For many executors, the responsibility of selling off a family home and distributing the proceeds to the beneficiaries named in the will turns out to be the biggest and most stressful task undertaken. Estate attorneys offer guidance.
Even in the best of circumstances, real estate transactions have a tendency to be nerve wracking, so it is not surprising that the executors of family estates find property transactions particularly stressful, especially given the likelihood of having to make decisions while grieving. In many families, proceeds from a home sale are the most significant asset going to beneficiaries, which increases the pressure on an executor handling arrangements to sell. Estate law experts encourage executors to seek professional help along the way. In addition to legal guidance, executors are likely to find realtors, estate sale and accounting expertise useful. Attorneys at Cushing & Dolan advise executors to go one step at a time, noting:
Selling the home will likely be one of your biggest priorities. It’s probably the largest single asset in the estate. The longer it remains unsold, the more chance you have of theft or vandalism. You should change the locks and make sure that no one (not even other family) goes in unless you’re there.If there are items in the home that the deceased left to specific beneficiaries, get those out. The easiest way to deal with the furniture, artwork and other items is usually to hire a company to hold an estate sale.
When making decisions about the contents of a home, it’s important for executors to communicate clearly with beneficiaries and other friends and relations. Navigating conflict is also a real possibility, since there may be emotional attachments to some items or misunderstandings about verbal promises made about who gets what. Ultimately, the more efficiently possessions can be attended to, the better, as attorneys point out:
Once everything is out, you and your real estate agent can determine whether to spend time and money on repairing and remodeling to get a better price or sell as-is. In a seller’s market, you may be able to get multiple offers on a home that’s been kept in reasonably good shape without doing anything. Remember that the longer the home stays unsold, the more you’re paying in property taxes, insurance, homeowners’ association dues and possibly mortgage payments.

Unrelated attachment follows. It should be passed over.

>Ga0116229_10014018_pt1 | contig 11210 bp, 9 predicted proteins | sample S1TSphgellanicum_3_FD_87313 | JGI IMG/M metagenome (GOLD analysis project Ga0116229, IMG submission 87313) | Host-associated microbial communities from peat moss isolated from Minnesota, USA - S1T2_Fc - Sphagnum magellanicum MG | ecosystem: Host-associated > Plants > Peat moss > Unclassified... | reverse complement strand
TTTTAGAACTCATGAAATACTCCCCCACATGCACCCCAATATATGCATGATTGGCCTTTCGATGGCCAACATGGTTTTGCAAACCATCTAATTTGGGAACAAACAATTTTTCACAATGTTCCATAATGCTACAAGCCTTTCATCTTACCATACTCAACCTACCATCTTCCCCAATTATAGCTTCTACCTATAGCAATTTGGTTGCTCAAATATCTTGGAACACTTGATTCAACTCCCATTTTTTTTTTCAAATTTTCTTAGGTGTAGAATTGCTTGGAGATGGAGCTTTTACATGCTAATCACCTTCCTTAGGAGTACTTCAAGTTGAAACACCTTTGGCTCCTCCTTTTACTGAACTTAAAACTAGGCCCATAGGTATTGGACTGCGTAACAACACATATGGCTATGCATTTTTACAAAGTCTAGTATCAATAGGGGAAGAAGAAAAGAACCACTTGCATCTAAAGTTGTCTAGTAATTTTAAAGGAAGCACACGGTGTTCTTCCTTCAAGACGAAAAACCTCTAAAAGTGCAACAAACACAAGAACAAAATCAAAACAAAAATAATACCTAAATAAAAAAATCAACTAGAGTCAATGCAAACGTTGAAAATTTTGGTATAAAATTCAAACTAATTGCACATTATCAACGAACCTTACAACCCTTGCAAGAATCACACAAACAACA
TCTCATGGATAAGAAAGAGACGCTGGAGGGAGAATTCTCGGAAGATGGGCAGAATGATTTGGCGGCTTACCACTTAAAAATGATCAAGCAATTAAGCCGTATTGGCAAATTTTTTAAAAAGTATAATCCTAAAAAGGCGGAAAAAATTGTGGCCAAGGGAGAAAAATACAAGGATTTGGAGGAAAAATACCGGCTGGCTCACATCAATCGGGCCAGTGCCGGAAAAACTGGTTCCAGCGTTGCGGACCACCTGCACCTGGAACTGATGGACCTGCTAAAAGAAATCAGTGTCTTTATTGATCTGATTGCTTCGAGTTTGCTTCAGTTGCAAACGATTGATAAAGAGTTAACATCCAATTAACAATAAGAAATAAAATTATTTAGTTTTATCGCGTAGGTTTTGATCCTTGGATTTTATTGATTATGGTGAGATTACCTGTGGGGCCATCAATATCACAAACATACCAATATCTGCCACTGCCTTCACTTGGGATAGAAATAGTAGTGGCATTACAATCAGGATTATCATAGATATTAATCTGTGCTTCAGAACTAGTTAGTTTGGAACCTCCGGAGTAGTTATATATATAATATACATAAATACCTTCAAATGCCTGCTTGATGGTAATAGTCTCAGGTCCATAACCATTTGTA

Because they are fiduciaries, executors are legally obliged to act in compliance with the state probate process. Attorneys at Pullman & Conley remind us that before distributing any assets to beneficiaries, an executor must file a list of all assets with the probate court, ensure all creditors have been paid, file tax returns, and prepare an accounting of assets received and payments made. Given the seriousness of these responsibilities, an executor bond may be required to guarantee duties will be carried out in accordance with the law and in the best interests of the beneficiaries of the estate. As a leading national provider of many types of fiduciary bonds, Colonial Surety makes it easy and efficient to obtain an executor bond. Just get a quote online, fill out the information, and enter a payment method. Print or e-file the bond from anywhere—even before leaving probate court or the law office.
Good To Know: Estate Expenses?
Executors do not have to personally pay for the expenses that come up in the course of carrying out their duties. For example, experts explain that expenses typically charged to the estate include: transportation to and from the estate, postage for estate documents, notary fees, filing and other administrative fees for probate court and the fees associated with procuring death certificates. Naturally, expenses related to real estate–and the sale of it–put a dent in the assets of the estate too. Because this can be surprising or disappointing for beneficiaries, it’s especially important for executors to keep careful records and communicate continuously about expenses such as:
Closing costs on property sales – This includes things like realtor’s commissions, title company fees, title insurance, etc.
Appraisal fees—…Often, the Executor…needs to determine the fair market value of certain property owned by the decedent as of his or her date of death for tax purposes….
Cleaning and moving – Nearly every estate where real property is being sold requires clean up of the home/land and organization, sales, distribution and/or disposal of the personal items of the deceased loved one.
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